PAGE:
How Do Presidential Elections Affect Your Investments? 

Election Day — Tuesday, November 3rd — is almost upon us! After a long, unique campaign during the COVID pandemic, Americans who exercise their right to vote are choosing a president, senators, congresspersons, and a whole host of local politicians. Let's hope we know the results on November 4th!

How will the election impact your long-term investments? Much speculation has been bandied about how the U.S. stock market will react. Pundits on the various business television channels (and Cheddar) are gaining PR exposure by making their own predictions of coming stock market gains or losses post-Election Day. Of course, many of these prognosticators are primarily seeking attention, so the more extreme their views, the more likely their comments will be promoted and shared.

click to enlarge This chart quantifies how much $100 invested in the total U.S. market on the Election Day would have grown during the terms of the last 12 past presidents.
  • This chart quantifies how much $100 invested in the total U.S. market on the Election Day would have grown during the terms of the last 12 past presidents.

Should long-term investors worry about this chatter? Many of us have passionate opinions about our political choices, but should we act on our convictions when it comes to election-influenced short-term volatility in the stock market?

It may come as a surprise to know, according to Forbes magazine research, stock market returns for the six Democratic presidents since 1952 have averaged 10.6 percent/year versus 4.8 percent/year for seven Republican presidents.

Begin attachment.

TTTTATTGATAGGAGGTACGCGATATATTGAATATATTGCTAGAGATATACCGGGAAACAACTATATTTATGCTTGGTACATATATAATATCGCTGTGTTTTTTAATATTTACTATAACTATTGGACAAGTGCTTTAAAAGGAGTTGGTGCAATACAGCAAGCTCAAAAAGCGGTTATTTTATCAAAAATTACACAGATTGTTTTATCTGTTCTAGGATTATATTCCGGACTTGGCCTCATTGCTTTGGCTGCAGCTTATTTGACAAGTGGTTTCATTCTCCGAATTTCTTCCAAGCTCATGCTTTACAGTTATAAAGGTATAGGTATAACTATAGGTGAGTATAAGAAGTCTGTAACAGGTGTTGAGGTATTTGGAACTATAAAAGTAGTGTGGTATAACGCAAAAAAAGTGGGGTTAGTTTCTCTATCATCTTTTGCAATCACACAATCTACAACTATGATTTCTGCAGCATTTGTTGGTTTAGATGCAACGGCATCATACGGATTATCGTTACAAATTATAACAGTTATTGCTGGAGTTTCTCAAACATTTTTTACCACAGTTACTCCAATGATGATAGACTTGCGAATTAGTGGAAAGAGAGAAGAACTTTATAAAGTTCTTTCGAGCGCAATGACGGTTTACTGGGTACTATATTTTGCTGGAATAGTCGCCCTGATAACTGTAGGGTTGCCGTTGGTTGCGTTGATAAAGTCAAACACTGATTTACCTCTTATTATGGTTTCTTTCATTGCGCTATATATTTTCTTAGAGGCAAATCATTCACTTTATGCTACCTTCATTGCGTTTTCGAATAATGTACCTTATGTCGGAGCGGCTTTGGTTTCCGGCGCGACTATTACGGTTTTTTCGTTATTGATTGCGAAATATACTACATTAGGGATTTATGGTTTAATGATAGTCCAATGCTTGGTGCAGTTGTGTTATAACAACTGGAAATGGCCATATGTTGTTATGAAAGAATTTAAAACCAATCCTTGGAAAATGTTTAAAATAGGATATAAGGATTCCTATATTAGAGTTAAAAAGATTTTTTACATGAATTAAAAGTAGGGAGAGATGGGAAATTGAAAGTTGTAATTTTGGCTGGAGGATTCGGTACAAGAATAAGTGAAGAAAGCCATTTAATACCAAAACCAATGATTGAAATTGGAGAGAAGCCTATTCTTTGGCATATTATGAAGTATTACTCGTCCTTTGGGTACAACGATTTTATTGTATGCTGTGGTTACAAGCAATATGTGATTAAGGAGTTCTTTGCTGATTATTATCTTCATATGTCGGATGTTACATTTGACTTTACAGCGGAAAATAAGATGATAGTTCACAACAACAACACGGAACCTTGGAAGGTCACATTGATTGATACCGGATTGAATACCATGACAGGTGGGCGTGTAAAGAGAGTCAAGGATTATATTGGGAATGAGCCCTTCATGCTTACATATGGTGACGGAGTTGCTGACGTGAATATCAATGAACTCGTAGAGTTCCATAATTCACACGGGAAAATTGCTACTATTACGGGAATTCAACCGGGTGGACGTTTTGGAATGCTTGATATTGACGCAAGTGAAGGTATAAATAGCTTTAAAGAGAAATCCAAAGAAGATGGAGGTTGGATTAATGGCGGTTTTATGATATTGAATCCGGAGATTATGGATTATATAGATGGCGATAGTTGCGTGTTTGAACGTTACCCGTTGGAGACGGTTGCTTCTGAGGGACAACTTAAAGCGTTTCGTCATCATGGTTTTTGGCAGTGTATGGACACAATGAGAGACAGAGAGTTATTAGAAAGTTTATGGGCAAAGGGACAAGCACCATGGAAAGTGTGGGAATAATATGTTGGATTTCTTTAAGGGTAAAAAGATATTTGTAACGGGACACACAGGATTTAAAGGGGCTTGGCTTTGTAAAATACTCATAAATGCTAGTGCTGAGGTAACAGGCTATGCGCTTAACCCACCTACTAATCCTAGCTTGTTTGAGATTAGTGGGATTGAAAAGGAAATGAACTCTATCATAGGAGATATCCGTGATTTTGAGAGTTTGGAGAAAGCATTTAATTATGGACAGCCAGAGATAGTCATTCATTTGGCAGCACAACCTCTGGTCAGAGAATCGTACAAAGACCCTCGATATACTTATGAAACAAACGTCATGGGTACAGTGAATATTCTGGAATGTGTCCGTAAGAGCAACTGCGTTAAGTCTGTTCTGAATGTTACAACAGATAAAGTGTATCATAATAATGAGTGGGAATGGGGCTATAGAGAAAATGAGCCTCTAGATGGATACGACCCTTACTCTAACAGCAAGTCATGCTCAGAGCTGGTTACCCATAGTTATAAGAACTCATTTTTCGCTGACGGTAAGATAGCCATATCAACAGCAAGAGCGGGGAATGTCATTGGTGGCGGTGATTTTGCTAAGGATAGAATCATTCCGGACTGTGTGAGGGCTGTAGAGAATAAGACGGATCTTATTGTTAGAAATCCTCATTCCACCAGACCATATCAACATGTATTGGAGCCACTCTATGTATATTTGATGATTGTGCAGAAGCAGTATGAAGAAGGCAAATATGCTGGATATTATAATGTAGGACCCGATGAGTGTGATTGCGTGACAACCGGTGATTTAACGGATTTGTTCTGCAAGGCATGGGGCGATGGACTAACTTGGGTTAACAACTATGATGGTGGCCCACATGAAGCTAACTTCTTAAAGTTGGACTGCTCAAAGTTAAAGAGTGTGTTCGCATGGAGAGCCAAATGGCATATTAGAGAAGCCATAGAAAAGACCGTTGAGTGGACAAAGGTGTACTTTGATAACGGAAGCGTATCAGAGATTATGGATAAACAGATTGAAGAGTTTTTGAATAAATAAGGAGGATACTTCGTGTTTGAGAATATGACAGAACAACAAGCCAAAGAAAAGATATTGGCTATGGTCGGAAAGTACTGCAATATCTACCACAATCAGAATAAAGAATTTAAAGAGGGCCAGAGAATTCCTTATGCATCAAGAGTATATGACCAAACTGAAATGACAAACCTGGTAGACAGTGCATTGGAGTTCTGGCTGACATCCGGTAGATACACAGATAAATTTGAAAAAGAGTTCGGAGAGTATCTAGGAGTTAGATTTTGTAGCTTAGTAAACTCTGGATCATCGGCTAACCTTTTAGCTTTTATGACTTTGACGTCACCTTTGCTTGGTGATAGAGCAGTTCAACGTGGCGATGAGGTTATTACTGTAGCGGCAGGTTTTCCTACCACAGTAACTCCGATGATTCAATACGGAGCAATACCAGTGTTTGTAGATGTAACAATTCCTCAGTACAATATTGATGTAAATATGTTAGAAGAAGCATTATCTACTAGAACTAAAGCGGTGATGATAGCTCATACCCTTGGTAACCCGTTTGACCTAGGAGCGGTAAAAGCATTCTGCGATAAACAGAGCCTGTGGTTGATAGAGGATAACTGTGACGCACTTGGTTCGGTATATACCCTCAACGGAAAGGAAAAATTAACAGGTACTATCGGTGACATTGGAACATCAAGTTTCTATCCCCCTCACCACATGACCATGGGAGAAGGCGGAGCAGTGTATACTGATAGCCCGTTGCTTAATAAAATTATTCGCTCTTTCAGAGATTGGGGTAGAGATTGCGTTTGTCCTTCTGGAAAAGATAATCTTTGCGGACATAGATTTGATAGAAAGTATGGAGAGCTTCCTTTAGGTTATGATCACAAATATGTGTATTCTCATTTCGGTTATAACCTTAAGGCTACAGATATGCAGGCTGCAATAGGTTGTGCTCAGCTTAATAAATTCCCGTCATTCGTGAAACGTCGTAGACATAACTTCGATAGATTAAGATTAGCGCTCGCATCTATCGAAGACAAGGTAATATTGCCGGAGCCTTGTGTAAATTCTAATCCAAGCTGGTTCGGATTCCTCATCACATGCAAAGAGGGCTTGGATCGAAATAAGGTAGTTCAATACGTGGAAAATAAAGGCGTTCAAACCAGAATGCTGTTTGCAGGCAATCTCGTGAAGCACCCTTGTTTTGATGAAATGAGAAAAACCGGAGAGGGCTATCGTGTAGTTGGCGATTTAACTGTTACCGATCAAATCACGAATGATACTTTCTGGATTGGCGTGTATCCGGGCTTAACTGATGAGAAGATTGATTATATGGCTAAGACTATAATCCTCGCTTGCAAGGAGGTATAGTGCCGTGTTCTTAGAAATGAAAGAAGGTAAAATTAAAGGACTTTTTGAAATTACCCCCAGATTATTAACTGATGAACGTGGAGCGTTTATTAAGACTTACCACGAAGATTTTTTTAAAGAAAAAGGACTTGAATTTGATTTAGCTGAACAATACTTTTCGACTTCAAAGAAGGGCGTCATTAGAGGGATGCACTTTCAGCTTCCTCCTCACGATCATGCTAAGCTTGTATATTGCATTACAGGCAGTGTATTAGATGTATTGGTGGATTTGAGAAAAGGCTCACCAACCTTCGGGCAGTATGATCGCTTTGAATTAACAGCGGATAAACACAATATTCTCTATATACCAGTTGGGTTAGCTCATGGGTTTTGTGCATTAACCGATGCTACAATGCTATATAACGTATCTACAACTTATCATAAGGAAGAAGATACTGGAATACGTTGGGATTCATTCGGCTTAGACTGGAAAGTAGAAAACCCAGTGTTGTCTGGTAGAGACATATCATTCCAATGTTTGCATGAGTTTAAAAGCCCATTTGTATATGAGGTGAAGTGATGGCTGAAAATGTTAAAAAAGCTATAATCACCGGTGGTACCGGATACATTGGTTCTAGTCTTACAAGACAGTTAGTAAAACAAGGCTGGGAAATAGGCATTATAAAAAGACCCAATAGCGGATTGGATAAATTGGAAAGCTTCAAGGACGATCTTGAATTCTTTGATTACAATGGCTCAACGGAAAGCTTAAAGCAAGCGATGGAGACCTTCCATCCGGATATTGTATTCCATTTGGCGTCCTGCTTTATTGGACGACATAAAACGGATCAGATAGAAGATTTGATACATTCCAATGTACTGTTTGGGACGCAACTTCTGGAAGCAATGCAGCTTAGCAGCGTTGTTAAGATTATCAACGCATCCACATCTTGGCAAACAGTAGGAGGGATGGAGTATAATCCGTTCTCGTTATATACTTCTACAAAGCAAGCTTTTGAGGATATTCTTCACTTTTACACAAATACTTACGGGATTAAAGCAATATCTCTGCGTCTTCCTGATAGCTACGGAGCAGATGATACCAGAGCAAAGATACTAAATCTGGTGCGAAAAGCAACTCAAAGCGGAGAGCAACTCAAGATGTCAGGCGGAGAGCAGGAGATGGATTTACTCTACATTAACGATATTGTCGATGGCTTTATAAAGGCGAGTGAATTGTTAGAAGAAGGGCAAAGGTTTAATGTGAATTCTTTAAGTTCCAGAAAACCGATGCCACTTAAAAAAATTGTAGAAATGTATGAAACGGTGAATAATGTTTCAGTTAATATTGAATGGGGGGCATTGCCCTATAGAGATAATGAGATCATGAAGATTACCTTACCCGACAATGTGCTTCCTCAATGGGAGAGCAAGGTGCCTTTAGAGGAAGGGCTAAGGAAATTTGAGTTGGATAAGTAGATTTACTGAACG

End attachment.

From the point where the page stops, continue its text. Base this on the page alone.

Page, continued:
Richard Nixon and George W. Bush really brought the Republican average down with cumulative losses of 20 percent and 40 percent, respectively. In the Nixon years, stagflation took hold — high inflation, slow growth, and high unemployment. The stock market fell 50 percent from the beginning of 1973 to two months after his resignation due to the Watergate scandal. Bush's term started with the dot-com bust and ended with the financial crisis — the "lost decade" for the U.S. stock market.

Investors profited during the eight-year terms of Bill Clinton, Barack Obama, Dwight Eisenhower, and Ronald Reagan (from best to fourth best) as economic recoveries and expansions took hold.

Back to our question. Should long-term investors care about short-term volatility that often surrounds a presidential election? Stock markets over the long term reflect the growth and profitability of public corporations. Corporations have a long, successful history of adjusting to changing tax, regulatory, and global trade policies. This will continue to be the case for the 2020 presidential election and those to come.

Therefore, vote for the values and leadership for which you are passionate. Whatever the outcome, according to Forbes research, take comfort that the "buy and hold" investment strategy is the best policy for the long-term investor.

Carol Lee Royer, CFP, CFA, CDFA, is senior vice president and senior wealth strategist for Waddell & Associates.

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